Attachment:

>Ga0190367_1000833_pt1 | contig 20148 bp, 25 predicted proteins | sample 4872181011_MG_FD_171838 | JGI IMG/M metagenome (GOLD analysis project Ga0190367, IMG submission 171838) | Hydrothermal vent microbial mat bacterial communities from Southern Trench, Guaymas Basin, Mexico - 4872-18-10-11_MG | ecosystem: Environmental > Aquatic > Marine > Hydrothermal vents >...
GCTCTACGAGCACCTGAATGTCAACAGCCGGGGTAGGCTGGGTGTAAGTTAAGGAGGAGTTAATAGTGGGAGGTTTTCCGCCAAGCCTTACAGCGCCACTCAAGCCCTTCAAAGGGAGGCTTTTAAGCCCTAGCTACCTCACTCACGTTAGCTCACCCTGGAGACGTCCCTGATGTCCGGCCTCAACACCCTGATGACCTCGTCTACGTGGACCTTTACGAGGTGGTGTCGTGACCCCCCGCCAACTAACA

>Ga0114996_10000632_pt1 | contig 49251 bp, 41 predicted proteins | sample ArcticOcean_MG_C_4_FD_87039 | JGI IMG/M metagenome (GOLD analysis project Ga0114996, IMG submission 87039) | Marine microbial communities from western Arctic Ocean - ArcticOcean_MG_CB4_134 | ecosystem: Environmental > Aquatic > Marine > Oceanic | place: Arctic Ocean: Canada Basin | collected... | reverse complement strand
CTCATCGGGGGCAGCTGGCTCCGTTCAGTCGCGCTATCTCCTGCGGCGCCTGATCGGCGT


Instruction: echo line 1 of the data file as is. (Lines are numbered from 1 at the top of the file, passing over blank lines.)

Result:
>Ga0190367_1000833_pt1 | contig 20148 bp, 25 predicted proteins | sample 4872181011_MG_FD_171838 | JGI IMG/M metagenome (GOLD analysis project Ga0190367, IMG submission 171838) | Hydrothermal vent microbial mat bacterial communities from Southern Trench, Guaymas Basin, Mexico - 4872-18-10-11_MG | ecosystem: Environmental > Aquatic > Marine > Hydrothermal vents >...